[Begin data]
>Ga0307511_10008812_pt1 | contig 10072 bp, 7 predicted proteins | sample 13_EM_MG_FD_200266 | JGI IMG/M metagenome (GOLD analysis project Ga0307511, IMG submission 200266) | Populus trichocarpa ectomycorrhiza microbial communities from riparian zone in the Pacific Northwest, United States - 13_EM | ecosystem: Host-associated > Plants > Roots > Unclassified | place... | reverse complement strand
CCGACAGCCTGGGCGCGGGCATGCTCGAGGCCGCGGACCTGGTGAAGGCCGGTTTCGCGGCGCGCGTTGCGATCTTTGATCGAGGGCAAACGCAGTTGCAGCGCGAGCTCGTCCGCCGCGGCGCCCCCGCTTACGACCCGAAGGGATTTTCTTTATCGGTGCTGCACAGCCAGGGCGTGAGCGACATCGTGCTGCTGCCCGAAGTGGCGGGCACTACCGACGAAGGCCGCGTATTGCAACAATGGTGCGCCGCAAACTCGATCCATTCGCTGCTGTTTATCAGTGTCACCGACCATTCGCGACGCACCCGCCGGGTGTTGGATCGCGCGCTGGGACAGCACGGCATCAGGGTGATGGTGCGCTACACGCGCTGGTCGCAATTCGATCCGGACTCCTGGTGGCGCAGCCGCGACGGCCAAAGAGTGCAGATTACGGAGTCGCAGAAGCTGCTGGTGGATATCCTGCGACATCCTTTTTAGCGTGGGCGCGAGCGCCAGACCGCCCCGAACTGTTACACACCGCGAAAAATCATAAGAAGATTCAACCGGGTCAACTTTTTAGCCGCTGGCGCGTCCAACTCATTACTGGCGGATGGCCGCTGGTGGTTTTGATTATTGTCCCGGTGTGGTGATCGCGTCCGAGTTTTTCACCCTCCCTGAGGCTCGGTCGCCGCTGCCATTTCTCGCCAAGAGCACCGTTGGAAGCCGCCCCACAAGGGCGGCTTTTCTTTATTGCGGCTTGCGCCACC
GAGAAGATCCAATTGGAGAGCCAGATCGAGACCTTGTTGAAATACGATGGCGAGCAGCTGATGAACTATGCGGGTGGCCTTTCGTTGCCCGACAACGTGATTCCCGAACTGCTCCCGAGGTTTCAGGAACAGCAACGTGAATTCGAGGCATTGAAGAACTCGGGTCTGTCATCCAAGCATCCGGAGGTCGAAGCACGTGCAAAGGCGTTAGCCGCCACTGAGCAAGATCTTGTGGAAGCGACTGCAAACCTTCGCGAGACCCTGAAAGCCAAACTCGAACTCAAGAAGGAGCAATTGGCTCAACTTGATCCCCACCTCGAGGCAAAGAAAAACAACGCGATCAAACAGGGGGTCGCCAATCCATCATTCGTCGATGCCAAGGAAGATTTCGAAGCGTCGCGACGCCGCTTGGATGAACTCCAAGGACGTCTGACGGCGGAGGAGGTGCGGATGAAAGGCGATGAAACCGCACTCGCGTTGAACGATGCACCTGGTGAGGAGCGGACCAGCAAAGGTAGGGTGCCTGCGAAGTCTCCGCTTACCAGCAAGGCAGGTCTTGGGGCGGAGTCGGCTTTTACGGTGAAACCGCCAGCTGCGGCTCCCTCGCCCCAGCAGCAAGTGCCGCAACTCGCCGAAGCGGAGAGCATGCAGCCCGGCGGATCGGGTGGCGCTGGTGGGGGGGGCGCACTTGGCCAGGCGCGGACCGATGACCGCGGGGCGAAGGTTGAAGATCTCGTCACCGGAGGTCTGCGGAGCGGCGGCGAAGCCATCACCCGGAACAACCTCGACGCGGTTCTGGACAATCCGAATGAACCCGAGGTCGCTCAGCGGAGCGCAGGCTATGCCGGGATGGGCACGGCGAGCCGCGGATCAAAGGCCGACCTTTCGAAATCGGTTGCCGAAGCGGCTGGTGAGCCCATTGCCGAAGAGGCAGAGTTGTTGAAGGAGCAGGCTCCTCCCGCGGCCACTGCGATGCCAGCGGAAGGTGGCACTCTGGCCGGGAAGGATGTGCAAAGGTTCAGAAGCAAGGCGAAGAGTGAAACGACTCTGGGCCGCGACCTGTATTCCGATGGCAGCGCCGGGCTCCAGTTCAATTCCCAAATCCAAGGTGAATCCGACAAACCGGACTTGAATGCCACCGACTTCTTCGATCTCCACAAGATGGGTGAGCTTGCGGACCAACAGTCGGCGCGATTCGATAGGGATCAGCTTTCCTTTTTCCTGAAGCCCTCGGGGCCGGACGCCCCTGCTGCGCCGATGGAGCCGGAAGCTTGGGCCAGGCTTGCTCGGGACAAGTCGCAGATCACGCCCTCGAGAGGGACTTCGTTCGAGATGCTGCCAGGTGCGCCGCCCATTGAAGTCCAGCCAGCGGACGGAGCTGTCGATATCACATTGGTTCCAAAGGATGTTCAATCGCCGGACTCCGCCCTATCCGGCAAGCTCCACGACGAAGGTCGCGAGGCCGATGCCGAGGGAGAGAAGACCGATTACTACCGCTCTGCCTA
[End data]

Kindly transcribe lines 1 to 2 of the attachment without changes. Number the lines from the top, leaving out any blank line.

>Ga0307511_10008812_pt1 | contig 10072 bp, 7 predicted proteins | sample 13_EM_MG_FD_200266 | JGI IMG/M metagenome (GOLD analysis project Ga0307511, IMG submission 200266) | Populus trichocarpa ectomycorrhiza microbial communities from riparian zone in the Pacific Northwest, United States - 13_EM | ecosystem: Host-associated > Plants > Roots > Unclassified | place... | reverse complement strand
CCGACAGCCTGGGCGCGGGCATGCTCGAGGCCGCGGACCTGGTGAAGGCCGGTTTCGCGGCGCGCGTTGCGATCTTTGATCGAGGGCAAACGCAGTTGCAGCGCGAGCTCGTCCGCCGCGGCGCCCCCGCTTACGACCCGAAGGGATTTTCTTTATCGGTGCTGCACAGCCAGGGCGTGAGCGACATCGTGCTGCTGCCCGAAGTGGCGGGCACTACCGACGAAGGCCGCGTATTGCAACAATGGTGCGCCGCAAACTCGATCCATTCGCTGCTGTTTATCAGTGTCACCGACCATTCGCGACGCACCCGCCGGGTGTTGGATCGCGCGCTGGGACAGCACGGCATCAGGGTGATGGTGCGCTACACGCGCTGGTCGCAATTCGATCCGGACTCCTGGTGGCGCAGCCGCGACGGCCAAAGAGTGCAGATTACGGAGTCGCAGAAGCTGCTGGTGGATATCCTGCGACATCCTTTTTAGCGTGGGCGCGAGCGCCAGACCGCCCCGAACTGTTACACACCGCGAAAAATCATAAGAAGATTCAACCGGGTCAACTTTTTAGCCGCTGGCGCGTCCAACTCATTACTGGCGGATGGCCGCTGGTGGTTTTGATTATTGTCCCGGTGTGGTGATCGCGTCCGAGTTTTTCACCCTCCCTGAGGCTCGGTCGCCGCTGCCATTTCTCGCCAAGAGCACCGTTGGAAGCCGCCCCACAAGGGCGGCTTTTCTTTATTGCGGCTTGCGCCACC